Access: First you have to get to your gun

Regardless of the armed defense scenarios “reported” in media, in police reports, or in the “Hell, I was there” stories, one element seems to be the most common: acquiring the defensive firearm. Whether it’s in a drawer (bad idea), in a bag (ditto), holstered on one’s person, before you can [start your drawstroke to] deploy the firearm for defense you have to get your hands upon it.

Note: This article was written by Rich Grassi, who is on my list of People To Pay Attention To. It was originally published on The Tactical Wire. Ed.

For support, we need to look no farther than Concealed Carry Skills and Drills: A Guide for Average People by Claude Werner, the Tactical Professor. He charted the “common tasks involved in personal protection with firearms” via a study of 6 months’ worth of Armed Citizen column entries in the American Rifleman magazine — those stories clipped from ‘news’ accounts. He found the following:

Draw to shoot – 13 instances

Draw to verbalization (please, not ‘challenge;’ this ain’t a duel) – 6 instances

Draw to ready – 3 instances

Draw to shoot (seated in an automobile) – 4 instances

Retrieve from car – 2 instances

Dumping for the moment the acquisition of the off-body sidearm, we are left with the draw. Ideally less fast than deliberate, the “right” draw is the one that gets the gun in your hand in a sure firing grip the quickest.

Rich-Grassi-shooting-drills-get-to-your-gun
Dumping for the moment the acquisition of the off-body sidearm, we are left with the draw. Before you can begin your drawstroke you have to get to your gun.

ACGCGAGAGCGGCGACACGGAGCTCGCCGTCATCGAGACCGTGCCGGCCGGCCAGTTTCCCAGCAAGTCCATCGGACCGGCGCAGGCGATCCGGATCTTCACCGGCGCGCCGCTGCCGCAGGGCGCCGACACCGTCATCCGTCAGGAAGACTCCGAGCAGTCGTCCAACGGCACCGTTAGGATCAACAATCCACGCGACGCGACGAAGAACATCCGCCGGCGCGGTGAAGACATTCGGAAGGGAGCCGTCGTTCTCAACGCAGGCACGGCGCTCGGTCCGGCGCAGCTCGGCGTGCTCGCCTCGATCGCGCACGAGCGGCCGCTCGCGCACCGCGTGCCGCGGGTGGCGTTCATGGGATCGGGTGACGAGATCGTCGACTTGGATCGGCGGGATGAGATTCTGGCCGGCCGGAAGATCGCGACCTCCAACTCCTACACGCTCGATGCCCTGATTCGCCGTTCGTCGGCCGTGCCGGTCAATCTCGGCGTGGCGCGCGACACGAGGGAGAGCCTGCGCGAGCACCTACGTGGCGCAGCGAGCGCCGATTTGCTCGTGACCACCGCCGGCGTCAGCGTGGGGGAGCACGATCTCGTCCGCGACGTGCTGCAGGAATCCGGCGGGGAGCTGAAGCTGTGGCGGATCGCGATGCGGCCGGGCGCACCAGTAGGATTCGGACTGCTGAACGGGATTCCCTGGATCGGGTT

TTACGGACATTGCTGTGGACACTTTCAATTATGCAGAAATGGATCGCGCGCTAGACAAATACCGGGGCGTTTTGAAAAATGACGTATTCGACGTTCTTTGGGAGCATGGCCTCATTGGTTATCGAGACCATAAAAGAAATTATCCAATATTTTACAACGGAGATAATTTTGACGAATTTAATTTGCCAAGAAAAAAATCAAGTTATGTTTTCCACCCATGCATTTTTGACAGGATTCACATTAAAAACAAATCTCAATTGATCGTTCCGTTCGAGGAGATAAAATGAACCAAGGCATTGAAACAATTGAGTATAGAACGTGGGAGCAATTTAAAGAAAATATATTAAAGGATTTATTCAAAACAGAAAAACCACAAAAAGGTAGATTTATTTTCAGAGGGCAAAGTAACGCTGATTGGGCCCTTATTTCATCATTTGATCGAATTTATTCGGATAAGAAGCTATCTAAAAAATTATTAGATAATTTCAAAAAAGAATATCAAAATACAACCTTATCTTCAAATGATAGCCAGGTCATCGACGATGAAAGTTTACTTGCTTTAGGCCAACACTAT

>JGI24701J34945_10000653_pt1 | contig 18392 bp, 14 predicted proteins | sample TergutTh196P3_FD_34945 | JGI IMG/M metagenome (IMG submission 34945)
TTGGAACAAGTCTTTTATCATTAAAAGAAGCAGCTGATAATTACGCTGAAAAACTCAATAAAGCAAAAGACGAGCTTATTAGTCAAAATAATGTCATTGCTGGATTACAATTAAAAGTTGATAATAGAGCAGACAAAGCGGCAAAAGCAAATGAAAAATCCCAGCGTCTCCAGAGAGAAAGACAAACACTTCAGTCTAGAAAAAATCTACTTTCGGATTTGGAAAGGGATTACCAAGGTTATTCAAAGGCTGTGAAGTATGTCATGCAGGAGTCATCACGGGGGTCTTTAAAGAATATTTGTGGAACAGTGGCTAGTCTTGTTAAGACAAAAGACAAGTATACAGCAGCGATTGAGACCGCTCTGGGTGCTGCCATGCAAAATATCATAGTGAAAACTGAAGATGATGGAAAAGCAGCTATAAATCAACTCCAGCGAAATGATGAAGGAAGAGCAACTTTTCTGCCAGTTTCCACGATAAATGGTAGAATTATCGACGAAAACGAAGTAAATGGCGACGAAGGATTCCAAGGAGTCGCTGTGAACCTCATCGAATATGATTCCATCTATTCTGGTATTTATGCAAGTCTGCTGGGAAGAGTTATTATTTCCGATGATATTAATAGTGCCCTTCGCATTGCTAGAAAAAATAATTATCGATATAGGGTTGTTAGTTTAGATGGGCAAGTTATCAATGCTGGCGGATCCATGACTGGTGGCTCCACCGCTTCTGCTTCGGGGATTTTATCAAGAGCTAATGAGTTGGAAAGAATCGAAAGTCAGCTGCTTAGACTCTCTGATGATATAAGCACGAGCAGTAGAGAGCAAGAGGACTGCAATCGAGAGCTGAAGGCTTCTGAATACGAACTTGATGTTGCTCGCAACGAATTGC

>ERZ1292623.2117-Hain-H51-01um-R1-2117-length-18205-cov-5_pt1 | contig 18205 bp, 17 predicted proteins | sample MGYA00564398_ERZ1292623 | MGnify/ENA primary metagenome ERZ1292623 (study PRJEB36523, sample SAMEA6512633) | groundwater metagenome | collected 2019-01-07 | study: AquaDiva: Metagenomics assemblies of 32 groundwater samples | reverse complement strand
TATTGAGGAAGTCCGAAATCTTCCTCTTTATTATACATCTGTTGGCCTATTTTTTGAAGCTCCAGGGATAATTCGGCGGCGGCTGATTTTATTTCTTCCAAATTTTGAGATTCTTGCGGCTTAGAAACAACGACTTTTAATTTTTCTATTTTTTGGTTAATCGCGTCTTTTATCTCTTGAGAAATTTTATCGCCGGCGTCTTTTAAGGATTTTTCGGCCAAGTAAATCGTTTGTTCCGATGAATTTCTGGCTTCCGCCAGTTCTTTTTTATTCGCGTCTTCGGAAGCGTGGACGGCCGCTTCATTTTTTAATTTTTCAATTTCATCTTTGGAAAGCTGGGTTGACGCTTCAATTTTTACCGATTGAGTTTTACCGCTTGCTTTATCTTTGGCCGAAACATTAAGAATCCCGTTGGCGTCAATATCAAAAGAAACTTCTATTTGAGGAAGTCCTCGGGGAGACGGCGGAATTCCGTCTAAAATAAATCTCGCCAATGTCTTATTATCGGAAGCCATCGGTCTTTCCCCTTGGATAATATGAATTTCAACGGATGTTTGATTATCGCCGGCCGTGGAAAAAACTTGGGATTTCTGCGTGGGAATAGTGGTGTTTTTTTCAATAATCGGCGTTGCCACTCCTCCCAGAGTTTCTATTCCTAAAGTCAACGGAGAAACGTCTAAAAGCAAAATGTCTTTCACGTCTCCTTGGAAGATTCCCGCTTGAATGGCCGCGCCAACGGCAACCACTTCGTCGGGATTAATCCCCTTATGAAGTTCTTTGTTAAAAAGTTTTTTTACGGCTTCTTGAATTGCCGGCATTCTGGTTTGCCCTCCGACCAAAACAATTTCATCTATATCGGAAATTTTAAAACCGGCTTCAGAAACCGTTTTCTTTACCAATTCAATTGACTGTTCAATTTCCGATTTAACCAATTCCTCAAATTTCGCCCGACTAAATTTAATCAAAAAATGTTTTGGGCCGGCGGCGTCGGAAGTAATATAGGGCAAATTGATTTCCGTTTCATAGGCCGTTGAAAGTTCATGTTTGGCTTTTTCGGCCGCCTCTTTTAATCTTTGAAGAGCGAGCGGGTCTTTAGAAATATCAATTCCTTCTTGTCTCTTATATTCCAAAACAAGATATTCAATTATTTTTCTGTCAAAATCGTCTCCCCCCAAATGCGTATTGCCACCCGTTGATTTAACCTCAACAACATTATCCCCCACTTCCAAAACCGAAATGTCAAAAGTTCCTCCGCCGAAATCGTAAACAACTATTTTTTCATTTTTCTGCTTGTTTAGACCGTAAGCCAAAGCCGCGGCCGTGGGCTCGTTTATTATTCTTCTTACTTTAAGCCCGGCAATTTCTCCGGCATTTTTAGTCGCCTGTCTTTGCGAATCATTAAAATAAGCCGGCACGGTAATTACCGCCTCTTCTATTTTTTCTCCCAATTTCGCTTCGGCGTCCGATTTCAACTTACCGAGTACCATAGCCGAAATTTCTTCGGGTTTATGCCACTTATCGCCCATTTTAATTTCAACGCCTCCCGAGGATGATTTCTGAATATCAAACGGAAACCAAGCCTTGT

Holsters differ, even holsters made to be similar to other existing holsters. Each product line has a difference, from ride, tilt, attachment, securing apparatus. More complex issues come from those holsters that are user-adjustable: altering one element of the ‘ride’ affects other aspects. Making adjustments requires a plan.

Streamlight products at GunMag Warehouse

When you get into a new holster, plan in some practice time. The type of practice is critical. There are those who scoff at “slow is smooth, smooth is fast.” The saying is shorthand, a mnemonic – a tool to assist retention — and doesn’t tell the whole tale.

More accurately, it’s “go slowly for perfect form.”

Learning physical skills – and practice – requires some ‘rewiring.’ This is a system like that I saw described by MSG Paul Howe, US Army (Ret’d) of CSAT; work the technique dry, slow for perfect form.

Practicing gun access, establishing grip, and the drawstroke.

Follow that with a gradual increase in speed. If there are time and resources, you can go to exceed the expected operational speed – on the range or in dry practice. Before you complete the training session, stop to execute the technique perfectly.

You end on something that you know you can do 100% of the time at the original “perfect for form” cadence.

Before you can start your drawstroke you have to be able to get to your gun.
Before you can start your drawstroke you have to be able to get to your gun. Starting above, your hand has to reach the holstered sidearm. Waste no time in getting it there. Below, put on the brakes and ensure that firing grip while the gun’s still in the holster.

 

Rich Grassi explains training to a drawstroke
Get to the gun quick, then put the brakes on a bit as you start the drawstroke. (Note: the model starting his drawstroke above is Chuck Haggard of Agile Training, not a mustachioed Michael Chiklis.)